"Clear link" between criminalization of minorities and abuse, says rights expert

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Criminalized minorities still have a right to state protection, Special Rapporteur on Torture Juan Mendez said. Photo: UN Photo/Jean-Marc Ferré

The discrimination and abuse of women, girls and other minorities should be seen for what it is: torture, a UN human rights expert said Wednesday.

Juan Mendez, who's the UN Special Rapporteur on torture, said that the suffering of women and girls, along with lesbian, gay, bisexual, transgender and intersex people continues to be regarded as nothing more than ill-treatment in many countries.

Here's Daniel Johnson in Geneva.

In his fifth and final report to the Human Rights Council, Juan Mendez addresses the failure of international law to protect women, girls and other minorities from torture and other cruel acts.

The abuse is particularly clear towards lesbian, gay, bisexual and transgender people.

"There are at least 76 countries in the world that have laws criminalizing consensual same-sex relationships between adults, even in private. We think there's a clear link between the criminalization of lesbian, gay, bisexual and transgender people and the violence and stigma that these groups face."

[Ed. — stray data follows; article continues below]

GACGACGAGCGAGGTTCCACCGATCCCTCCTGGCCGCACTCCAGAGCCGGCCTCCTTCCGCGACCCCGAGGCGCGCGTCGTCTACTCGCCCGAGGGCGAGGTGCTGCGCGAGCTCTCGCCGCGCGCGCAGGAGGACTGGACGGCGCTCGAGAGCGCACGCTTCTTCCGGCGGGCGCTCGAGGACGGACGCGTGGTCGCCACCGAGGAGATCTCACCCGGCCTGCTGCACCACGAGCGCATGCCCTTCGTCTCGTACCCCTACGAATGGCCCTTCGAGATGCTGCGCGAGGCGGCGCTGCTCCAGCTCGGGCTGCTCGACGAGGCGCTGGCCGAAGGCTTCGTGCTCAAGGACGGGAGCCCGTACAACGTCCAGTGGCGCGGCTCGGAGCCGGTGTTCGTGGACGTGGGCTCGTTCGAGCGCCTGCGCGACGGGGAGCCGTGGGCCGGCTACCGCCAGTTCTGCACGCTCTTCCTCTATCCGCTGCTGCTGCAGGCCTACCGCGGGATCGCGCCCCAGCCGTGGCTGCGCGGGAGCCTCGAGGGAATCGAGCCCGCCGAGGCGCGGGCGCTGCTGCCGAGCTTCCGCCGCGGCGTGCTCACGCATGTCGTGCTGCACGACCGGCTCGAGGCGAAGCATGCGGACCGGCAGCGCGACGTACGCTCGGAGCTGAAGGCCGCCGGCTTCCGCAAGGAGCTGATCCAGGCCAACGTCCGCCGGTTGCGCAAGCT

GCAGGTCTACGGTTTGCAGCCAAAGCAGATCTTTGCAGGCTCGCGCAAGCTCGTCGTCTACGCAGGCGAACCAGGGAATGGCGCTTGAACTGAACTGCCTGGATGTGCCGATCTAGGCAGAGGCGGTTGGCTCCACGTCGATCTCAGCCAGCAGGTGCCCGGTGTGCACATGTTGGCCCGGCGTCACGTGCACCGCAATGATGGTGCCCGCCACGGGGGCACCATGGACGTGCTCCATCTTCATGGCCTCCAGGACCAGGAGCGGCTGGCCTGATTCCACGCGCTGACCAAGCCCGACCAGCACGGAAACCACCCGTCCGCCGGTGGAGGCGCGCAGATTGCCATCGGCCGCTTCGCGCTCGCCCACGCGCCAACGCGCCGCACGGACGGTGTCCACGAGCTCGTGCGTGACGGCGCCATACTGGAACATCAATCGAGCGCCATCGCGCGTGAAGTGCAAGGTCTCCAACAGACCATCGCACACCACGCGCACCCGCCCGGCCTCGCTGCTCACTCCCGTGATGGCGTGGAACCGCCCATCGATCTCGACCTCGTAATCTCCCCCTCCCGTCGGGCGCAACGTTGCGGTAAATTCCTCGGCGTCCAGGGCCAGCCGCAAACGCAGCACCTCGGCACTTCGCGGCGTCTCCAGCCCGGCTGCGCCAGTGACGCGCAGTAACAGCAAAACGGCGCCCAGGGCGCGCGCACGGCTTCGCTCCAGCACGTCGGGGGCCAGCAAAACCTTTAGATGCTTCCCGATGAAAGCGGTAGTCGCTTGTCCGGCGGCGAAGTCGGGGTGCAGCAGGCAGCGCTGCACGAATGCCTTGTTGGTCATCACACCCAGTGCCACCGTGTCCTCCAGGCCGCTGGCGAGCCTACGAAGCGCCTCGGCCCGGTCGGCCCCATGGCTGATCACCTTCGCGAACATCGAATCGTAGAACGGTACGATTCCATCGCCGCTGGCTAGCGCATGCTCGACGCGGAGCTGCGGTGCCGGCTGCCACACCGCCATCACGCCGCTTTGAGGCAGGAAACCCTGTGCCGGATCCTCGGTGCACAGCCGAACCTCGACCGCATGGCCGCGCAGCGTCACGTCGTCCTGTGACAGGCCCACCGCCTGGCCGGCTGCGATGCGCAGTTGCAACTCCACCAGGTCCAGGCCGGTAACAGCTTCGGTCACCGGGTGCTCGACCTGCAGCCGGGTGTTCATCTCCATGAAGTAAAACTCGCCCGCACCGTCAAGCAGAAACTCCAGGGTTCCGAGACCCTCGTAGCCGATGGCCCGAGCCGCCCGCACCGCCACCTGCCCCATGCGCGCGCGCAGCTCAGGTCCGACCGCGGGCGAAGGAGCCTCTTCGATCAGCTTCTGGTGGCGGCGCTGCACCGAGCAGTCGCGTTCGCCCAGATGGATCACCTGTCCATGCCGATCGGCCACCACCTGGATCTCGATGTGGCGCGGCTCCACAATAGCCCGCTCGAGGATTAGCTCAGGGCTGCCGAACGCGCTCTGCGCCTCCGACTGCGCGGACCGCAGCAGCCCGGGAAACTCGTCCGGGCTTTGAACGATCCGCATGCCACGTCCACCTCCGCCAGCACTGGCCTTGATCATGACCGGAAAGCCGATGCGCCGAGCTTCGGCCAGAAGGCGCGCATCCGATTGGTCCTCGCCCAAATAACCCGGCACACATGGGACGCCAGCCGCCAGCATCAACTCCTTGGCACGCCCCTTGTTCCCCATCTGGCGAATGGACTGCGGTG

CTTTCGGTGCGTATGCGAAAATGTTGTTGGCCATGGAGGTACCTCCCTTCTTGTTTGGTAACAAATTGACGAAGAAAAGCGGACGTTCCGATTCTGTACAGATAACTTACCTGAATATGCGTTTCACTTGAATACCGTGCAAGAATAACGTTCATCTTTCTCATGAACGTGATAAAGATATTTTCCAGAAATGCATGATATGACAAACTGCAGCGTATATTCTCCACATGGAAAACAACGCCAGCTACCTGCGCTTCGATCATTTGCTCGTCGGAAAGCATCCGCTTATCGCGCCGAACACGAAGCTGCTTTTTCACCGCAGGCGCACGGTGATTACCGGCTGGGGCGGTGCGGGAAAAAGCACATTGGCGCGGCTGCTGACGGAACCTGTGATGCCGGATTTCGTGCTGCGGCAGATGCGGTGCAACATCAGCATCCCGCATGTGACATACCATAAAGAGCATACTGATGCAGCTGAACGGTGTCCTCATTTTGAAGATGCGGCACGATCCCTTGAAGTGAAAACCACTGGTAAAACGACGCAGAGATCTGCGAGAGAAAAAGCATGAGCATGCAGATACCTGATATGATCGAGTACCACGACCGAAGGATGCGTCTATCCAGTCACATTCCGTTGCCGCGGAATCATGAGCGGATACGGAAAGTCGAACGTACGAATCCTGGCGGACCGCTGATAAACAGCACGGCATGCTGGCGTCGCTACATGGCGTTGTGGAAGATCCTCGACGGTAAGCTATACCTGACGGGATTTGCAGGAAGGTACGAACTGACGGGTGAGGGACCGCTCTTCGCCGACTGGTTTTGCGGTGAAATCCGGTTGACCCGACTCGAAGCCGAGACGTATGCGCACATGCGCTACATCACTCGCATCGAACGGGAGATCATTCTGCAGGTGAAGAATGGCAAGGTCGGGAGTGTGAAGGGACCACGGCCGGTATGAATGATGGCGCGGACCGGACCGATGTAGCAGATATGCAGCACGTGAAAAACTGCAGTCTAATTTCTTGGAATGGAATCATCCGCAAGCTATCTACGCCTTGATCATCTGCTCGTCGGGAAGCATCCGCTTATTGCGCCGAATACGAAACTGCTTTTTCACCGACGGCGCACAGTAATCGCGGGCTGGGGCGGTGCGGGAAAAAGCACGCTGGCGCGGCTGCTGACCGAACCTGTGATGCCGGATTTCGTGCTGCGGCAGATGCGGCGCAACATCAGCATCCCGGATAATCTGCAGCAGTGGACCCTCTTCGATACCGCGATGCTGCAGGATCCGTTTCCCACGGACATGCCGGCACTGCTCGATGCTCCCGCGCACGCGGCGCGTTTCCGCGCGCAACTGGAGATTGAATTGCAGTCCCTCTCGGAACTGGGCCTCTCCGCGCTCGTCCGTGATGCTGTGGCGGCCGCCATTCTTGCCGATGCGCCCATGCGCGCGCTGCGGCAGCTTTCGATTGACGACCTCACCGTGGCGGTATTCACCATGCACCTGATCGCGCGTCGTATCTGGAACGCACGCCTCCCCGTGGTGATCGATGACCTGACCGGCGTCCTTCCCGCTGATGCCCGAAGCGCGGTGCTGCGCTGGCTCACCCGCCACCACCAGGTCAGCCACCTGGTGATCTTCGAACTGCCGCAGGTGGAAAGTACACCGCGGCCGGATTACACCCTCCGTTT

Speaking in Geneva, the rights expert said that discrimination based on people's gender is present "in every culture and every society".

And he said that even if states refuse to decriminalize certain sections of society, they still have a legal responsibility to protect them.

The report identifies many more forms of abuse faced by minorities: prison-based violence, rape, honour killings and discrimination over abortion.

Forced under-age marriage is also in the spotlight – an issue that affects almost one billion women alive today, 250 million of whom were married before they were 15.

Daniel Johnson, United Nations, Geneva

Duration: 0'55"

 

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